drastic changes, they usually lead to feelings of being deprived and are not usually maintained for a long period of time as they are not realistic to the individual. In no time at all, a few small changes will add up to the same impact as a drastic one but will be a lot more manageable.

A high energy demanding exercise program is hard to accomplish for most people let alone someone with hypothyroidism, as low energy is a typical side effect. As such, ideal exercise programs involve more activities such as walking, yin yoga, tai chi or other low impact rhythmic movements and minimal resistance/strength training, running or high intensity exercises. When looking at a weekly fitness schedule, the high intensity workouts should be off set with more low intensity movement activities or work-ins, which are energy building movements instead of energy demanding ones. This weekly ratio could be a 3:1 to 5:1 ratio depending on the individual’s severity of symptoms. Performing daily activities is best as it helps increase the body’s metabolic rate, which using the furnace analogy from part 2 is like setting the thermostat to a higher setting in the winter.

The best time of the day to perform your activities is the morning for two reasons. The first, and most obvious, is that it will cause more energy expenditure or in other words a higher metabolic rate throughout the entire day instead of just a few hours if performed in the evening. The second reason is that performing activities in the evening can negatively impact your sleep. Every evening relaxing hormones are released to slowly wind down the body and prepare it for sleep. If activities are done in the evening such as those that breakdown tissue such as strength training, the relaxing hormones gets delayed which either reduces our sleep time or decreases the quality of sleep. Since an individual with a hypothyroid has low energy, adding a poor night sleep will only exasperate the situation. It’s best to treat sleep as importantly as you treat diet and exercise.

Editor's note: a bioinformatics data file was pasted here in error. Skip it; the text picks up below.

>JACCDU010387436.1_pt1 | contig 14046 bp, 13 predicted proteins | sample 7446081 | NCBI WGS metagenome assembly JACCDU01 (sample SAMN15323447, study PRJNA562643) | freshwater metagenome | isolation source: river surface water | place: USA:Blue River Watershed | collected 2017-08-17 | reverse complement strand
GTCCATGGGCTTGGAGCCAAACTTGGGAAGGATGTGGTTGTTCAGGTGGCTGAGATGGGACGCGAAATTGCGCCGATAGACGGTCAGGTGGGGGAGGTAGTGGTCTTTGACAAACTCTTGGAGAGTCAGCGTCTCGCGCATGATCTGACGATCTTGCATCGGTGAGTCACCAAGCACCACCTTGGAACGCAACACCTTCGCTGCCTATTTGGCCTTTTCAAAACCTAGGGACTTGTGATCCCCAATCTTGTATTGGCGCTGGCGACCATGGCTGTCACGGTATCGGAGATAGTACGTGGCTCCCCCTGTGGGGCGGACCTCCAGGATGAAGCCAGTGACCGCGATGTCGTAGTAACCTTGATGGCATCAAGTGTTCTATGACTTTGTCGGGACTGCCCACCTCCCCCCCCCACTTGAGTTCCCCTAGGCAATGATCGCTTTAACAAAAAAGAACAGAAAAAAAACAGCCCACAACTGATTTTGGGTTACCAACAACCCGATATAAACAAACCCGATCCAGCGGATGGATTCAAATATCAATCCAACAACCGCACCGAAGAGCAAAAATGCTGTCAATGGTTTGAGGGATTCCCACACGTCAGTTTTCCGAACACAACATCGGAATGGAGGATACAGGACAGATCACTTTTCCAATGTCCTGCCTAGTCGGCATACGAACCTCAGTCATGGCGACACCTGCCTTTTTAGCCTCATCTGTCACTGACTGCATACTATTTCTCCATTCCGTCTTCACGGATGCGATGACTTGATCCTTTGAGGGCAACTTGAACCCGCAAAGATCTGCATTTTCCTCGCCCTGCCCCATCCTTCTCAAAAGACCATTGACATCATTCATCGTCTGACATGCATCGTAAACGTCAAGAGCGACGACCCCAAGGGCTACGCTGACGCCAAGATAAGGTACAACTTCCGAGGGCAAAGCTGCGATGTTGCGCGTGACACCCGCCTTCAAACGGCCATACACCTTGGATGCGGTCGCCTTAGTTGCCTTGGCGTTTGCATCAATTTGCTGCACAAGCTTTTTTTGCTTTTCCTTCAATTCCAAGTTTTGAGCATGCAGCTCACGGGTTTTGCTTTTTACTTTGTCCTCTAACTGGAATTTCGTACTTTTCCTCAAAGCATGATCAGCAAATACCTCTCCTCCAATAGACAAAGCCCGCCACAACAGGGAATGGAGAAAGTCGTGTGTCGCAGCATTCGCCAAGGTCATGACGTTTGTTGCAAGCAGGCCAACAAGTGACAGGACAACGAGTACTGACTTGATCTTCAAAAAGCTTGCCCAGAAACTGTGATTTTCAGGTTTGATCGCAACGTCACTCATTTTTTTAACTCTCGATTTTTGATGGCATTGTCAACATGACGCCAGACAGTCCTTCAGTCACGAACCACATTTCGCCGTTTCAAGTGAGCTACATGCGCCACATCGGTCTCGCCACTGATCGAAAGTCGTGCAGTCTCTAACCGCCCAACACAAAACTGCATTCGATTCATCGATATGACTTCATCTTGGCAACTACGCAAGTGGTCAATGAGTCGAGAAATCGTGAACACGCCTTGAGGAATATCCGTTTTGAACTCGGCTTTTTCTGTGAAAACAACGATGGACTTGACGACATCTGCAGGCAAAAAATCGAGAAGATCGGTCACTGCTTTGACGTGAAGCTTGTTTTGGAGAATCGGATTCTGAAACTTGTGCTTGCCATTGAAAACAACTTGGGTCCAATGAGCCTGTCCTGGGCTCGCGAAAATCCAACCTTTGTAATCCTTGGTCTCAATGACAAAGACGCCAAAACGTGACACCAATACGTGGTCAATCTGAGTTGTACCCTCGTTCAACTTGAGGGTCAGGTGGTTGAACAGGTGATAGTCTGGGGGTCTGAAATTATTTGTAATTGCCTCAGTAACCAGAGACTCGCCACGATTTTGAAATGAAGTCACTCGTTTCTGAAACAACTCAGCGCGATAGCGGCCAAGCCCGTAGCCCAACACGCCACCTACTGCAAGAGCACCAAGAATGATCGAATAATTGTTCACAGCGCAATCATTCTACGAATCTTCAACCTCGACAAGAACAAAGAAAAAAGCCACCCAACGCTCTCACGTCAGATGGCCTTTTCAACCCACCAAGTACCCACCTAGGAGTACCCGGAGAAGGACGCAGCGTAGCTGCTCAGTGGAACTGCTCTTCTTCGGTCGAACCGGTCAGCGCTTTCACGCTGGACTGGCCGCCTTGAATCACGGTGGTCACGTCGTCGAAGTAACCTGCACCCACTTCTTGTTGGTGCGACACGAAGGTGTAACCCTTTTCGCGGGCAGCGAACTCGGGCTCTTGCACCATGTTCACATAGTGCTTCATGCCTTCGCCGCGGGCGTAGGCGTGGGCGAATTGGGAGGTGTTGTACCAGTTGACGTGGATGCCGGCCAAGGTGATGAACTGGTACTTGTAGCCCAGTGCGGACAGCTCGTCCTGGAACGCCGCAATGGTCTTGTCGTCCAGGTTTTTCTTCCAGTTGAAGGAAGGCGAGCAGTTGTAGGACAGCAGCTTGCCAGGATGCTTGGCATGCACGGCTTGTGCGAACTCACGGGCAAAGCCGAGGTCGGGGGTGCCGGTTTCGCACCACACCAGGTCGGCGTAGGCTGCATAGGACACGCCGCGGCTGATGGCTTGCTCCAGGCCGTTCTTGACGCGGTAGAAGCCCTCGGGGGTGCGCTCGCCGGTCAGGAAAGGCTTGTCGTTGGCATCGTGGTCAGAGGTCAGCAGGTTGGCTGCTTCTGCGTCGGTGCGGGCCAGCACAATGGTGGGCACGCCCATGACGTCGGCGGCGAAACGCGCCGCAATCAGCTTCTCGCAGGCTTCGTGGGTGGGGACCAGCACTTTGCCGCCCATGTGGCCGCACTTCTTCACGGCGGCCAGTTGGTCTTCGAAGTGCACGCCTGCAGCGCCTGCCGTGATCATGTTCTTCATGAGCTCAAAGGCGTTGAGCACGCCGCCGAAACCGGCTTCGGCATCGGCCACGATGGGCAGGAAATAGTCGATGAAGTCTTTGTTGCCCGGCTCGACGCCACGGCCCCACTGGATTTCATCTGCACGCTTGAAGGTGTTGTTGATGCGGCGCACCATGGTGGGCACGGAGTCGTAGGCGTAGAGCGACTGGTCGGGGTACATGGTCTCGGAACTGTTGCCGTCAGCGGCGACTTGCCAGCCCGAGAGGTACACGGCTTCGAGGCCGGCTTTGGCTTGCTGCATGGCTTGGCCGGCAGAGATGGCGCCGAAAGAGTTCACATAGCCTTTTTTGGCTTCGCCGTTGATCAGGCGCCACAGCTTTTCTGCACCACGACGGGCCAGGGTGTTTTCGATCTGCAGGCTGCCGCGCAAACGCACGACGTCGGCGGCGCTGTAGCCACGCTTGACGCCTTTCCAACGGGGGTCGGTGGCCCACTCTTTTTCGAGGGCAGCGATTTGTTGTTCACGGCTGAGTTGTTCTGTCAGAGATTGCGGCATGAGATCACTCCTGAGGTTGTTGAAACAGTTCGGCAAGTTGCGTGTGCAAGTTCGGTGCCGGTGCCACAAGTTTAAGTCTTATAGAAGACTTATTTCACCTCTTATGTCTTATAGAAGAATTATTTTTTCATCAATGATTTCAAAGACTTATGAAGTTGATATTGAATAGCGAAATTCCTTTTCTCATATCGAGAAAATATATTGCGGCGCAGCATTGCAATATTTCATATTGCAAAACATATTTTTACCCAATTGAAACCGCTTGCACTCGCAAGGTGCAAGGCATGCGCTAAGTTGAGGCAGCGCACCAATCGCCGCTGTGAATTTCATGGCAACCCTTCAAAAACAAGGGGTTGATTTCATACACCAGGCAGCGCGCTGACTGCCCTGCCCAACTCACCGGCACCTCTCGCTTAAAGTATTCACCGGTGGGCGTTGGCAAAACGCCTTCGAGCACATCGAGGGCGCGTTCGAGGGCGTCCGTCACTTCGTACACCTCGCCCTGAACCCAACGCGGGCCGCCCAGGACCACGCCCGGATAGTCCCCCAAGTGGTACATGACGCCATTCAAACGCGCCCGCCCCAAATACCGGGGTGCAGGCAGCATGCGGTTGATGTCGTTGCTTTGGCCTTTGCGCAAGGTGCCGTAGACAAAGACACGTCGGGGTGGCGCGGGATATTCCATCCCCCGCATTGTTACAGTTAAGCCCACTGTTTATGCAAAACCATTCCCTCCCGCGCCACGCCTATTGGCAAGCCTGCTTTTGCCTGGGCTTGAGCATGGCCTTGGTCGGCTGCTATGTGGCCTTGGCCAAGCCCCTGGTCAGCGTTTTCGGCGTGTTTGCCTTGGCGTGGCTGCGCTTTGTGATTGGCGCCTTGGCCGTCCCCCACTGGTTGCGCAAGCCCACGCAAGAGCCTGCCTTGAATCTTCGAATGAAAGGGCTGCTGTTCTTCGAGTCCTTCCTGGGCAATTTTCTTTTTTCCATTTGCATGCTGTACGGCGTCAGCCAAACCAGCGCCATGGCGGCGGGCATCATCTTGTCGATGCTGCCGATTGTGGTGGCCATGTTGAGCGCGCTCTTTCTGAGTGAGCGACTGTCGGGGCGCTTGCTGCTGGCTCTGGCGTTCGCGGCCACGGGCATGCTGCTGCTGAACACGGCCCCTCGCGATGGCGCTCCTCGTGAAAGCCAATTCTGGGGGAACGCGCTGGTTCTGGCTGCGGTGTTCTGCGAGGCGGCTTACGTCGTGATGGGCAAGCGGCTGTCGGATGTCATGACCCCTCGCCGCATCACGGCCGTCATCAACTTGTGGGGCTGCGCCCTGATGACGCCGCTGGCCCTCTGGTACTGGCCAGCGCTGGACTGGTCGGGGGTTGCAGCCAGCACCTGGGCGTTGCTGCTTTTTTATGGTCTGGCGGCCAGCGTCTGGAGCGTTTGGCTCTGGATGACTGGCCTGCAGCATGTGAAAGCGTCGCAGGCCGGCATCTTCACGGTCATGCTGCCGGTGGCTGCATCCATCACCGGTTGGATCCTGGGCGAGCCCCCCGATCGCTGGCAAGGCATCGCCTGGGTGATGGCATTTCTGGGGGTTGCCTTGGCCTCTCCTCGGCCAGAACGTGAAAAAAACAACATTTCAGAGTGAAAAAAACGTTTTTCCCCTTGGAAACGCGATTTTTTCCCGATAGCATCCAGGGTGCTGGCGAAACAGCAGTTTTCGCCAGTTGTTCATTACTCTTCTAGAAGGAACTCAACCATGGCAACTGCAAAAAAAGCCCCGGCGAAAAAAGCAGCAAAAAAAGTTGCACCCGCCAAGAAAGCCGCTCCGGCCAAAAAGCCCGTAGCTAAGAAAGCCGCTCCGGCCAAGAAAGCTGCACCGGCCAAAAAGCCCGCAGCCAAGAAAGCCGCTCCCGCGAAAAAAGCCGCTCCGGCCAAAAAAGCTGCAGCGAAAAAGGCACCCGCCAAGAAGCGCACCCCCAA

So, for a great holistic plan to help support and boost the thyroid function slowly integrate your diet with great quality, nutrient rich foods, add a few supplements for some support and implementing more energy cultivating movements alongside some exercise.

References and Resources

The Super Health Diet by KC Craichy
The Metabolic Typing Diet by William Wolcott and Trish Fahey
How to Eat, Move and Be Healthy! By Paul Chek

Chris Leblanc, B.P.H.E, is a certified exercise, nutrition & lifestyle and golf performance coach and owner of CHI Training Studio. He is certified through the C.H.E.K Institute, a globally recognized professional school teaching in corrective, holistic, exercise kinesiology. Chris has been working in the fitness industry since 2003 and is currently the highest accredited C.H.E.K Practitioner in Ottawa. For more information about Chris and CHI Training Studio, please visit or contact him at .